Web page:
Check out the great pre-event press coverage we earned in the Sunday, February 16 Pittsburgh Post-Gazette (top/front page Business section – Former JP Morgan manager: The business world could learn a lot from Pope Francis. And, see a related article in the Pittsburgh Catholic (page 2).

Chris Lowney currently chairs the board of Catholic Health Initiatives. Formerly, a Jesuit seminarian and J.P. Morgan Managing Director on three continents, Chris is now is a popular keynote speaker who has lectured in more than 24 countries on leadership, business ethics, decision-making and other topics. As a well-known speaker, Lowney has influenced many people that range from religious, to educators, to corporate businessmen and women.

Event attendees received continental breakfast, Chris’ two part – three hour seminar on Ignatian Spiritual Leadership and a copy of his book, “Pope Francis – Why He Leads the Way He Leads.” Bishop Canevin students volunteered at the event and helped with registration, parking, welcoming guests and promoting the school.

Here are a few key Ignatian Spiritual Leadership Takeaways from Chris’ inspirational talk.

What is leadership

Per Webster’s Dictionary – “To point out a way, direction or goal….to influence others toward it…and to make good choices…in order to achieve results.”

The case for leadership

Moral and ethical leadership is needed more than ever because of people’s lack of faith in the character and integrity of “leaders” today.  See Gallup 2013 Honesty and Ethics (Rating of Clergy Slides to New LowNurses again top list; lobbyists are worst).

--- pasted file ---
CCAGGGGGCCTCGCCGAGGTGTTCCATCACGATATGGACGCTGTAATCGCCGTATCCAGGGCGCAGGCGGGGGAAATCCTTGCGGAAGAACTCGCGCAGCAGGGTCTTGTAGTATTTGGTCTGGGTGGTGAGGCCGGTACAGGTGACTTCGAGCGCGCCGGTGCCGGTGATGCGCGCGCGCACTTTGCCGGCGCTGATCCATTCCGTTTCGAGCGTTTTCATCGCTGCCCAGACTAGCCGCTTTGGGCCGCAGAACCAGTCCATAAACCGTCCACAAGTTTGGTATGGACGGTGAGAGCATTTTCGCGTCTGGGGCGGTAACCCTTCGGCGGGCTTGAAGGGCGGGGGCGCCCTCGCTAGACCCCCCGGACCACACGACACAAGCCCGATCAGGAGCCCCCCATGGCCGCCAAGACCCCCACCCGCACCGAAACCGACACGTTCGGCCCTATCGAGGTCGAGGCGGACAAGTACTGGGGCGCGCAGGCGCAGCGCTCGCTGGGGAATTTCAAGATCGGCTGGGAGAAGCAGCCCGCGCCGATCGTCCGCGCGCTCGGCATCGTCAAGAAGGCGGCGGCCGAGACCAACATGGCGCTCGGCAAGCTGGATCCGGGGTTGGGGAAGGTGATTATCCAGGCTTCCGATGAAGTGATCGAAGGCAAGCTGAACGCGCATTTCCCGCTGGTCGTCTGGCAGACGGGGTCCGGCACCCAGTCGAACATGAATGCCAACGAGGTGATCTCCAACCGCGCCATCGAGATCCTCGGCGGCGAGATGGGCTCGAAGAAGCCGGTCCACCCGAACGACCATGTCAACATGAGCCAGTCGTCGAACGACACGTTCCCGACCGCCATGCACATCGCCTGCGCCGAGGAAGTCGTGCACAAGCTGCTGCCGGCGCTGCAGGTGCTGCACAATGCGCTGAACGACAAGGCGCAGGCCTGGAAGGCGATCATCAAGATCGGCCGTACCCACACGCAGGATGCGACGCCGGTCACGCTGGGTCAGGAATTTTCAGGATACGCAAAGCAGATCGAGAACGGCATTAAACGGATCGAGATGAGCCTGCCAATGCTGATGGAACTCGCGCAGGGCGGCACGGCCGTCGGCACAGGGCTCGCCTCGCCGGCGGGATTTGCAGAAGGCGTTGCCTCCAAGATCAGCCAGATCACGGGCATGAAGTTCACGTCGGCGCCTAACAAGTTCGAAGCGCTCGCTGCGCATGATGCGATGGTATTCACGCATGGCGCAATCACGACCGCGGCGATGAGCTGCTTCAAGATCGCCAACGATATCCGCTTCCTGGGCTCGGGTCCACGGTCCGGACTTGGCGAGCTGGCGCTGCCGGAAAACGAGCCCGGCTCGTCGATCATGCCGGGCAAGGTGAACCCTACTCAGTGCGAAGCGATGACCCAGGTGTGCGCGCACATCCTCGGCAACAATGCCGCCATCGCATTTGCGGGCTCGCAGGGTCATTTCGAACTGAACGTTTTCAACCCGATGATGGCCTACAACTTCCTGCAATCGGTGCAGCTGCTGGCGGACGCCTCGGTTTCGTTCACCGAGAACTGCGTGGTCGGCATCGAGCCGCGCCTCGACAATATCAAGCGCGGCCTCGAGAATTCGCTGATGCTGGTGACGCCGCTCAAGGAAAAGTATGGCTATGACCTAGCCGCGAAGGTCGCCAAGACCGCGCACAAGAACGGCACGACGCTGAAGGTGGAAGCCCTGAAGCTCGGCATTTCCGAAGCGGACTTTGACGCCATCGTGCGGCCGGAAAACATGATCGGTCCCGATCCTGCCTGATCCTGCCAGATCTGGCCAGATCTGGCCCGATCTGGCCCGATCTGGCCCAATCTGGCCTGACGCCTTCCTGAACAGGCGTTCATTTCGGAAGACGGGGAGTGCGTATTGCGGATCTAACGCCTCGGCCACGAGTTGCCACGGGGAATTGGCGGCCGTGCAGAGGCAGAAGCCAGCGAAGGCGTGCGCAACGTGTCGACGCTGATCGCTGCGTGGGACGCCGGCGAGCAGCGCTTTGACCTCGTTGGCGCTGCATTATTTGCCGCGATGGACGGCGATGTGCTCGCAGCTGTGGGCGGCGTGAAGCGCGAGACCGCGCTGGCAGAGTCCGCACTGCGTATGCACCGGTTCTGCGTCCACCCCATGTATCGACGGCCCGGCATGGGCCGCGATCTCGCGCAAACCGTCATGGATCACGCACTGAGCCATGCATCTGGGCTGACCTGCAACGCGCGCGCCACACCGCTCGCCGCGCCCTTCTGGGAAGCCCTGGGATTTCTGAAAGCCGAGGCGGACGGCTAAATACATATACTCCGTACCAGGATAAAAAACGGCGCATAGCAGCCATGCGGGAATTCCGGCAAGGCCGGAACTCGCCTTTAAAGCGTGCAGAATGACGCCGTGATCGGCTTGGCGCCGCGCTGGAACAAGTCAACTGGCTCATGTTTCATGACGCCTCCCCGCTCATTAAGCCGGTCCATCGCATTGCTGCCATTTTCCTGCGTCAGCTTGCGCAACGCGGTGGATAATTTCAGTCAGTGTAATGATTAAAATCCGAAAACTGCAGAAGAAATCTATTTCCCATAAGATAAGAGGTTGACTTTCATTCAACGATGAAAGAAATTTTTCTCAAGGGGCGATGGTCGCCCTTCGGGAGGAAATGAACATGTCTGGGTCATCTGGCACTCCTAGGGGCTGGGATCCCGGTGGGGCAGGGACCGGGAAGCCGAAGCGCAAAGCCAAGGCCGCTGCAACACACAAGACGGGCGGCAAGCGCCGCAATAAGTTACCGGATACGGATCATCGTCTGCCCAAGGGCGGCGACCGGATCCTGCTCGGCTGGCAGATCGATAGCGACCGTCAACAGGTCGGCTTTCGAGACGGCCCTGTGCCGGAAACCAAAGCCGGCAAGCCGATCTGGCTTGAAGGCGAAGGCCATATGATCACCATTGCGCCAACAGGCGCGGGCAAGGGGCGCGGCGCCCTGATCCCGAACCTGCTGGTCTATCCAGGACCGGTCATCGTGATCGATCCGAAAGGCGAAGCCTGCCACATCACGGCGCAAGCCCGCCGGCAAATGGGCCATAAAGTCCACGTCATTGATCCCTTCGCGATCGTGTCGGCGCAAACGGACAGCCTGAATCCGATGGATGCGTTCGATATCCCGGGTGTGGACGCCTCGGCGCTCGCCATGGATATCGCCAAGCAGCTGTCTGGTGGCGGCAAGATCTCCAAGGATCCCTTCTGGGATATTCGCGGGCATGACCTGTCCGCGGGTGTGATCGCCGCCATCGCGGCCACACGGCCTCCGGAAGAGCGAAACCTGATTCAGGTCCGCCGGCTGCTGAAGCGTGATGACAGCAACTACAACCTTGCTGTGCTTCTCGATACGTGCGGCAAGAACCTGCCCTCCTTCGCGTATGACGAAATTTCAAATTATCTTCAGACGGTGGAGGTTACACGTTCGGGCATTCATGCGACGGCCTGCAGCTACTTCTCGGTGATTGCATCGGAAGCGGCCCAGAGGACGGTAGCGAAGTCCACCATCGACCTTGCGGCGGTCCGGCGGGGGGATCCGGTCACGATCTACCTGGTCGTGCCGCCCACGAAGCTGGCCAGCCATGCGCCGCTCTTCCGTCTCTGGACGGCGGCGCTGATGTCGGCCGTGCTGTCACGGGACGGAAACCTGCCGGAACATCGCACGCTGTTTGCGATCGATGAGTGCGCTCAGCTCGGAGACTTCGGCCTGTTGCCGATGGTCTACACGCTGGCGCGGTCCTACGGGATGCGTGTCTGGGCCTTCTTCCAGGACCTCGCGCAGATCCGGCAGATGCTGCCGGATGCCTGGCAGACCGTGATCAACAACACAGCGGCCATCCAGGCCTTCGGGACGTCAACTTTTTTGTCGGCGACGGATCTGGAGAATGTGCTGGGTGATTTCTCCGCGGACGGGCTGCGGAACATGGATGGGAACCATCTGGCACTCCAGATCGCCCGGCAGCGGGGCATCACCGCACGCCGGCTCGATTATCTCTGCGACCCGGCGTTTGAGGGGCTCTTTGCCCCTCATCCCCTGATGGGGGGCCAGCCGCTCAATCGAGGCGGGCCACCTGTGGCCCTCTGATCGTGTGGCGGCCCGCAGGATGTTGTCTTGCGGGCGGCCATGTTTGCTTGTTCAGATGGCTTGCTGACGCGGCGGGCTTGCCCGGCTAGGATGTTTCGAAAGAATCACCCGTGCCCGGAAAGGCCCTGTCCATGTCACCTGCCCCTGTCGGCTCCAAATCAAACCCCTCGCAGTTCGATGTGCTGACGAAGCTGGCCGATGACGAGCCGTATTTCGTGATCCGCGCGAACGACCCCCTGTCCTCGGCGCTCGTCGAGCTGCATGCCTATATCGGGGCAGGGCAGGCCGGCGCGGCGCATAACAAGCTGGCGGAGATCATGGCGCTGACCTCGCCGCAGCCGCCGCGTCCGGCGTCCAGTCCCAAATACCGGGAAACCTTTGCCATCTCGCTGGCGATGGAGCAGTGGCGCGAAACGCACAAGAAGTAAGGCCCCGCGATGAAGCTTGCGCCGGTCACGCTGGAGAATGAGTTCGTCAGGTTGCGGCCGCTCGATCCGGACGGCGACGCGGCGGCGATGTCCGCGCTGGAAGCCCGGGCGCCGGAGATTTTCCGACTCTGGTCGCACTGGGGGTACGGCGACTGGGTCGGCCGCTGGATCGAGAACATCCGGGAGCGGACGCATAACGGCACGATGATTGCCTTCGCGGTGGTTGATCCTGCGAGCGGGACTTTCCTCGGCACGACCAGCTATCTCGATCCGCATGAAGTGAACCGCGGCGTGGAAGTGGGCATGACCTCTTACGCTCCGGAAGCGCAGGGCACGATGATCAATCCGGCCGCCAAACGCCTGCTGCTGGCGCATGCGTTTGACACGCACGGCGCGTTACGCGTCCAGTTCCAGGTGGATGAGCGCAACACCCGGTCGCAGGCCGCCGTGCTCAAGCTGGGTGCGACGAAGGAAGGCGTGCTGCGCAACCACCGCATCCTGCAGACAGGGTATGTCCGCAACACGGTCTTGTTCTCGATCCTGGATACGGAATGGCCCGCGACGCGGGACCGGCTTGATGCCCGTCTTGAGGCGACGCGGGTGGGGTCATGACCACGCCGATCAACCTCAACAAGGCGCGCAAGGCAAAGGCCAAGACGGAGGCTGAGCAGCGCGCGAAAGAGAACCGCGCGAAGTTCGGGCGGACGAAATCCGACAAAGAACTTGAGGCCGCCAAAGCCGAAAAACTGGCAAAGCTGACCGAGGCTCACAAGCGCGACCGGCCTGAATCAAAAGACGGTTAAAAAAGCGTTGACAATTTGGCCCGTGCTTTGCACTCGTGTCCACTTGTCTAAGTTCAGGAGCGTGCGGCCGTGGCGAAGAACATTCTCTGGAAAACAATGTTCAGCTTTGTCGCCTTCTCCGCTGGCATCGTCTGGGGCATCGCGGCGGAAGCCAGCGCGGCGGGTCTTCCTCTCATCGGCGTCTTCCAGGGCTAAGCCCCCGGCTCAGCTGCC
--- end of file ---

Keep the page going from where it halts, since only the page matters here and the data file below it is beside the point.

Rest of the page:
Because the world today is so much more complicated, fast-paced, and rapidly changing than years ago, it’s important that leadership be decentralized. Everyone on a team can lead, but there needs to be a clear direction or strategy; and a motivating vision of accomplishing things that are bigger than ourselves – our own personal goals; no buy in

Sense of self-direction

We must recognize that we’re all leaders and that we can’t be great leaders of our families, firms, communities etc. unless we can lead ourselves – it all starts with self-leadership – and answer the following questions:

  • Why are we here
  • Where are we going
  • How do we get there
  • What do we stand for
  • What do we do tomorrow

Great leaders are

  • Self-aware, authentic, and committed to purpose greater than self  (heroic)
  • Ingenious: free to make choices and skilled at decision-making
  • Reflect daily, deliver results, are grateful, treat others with love (See St. Ignatius’ Examen)

To strengthen your own leadership performance, every day:

  • Remind yourself that you will be pointing out a way and influencing others; you have a leadership opportunity.
  • Organize daily priorities by reminding yourself each morning: direction, influence, choices, results.
  • Take two mental “pit stops” of five minutes each: gratitude, lift your horizon, review the last few hours (See St. Ignatius’ Examen).

 To help your team:

  • Encourage them to do their own daily mental “pit stops”
  • Say thank you and look for ways to introduce more gratitude into work
  • At least quarterly, remind the team that each has a leadership opportunity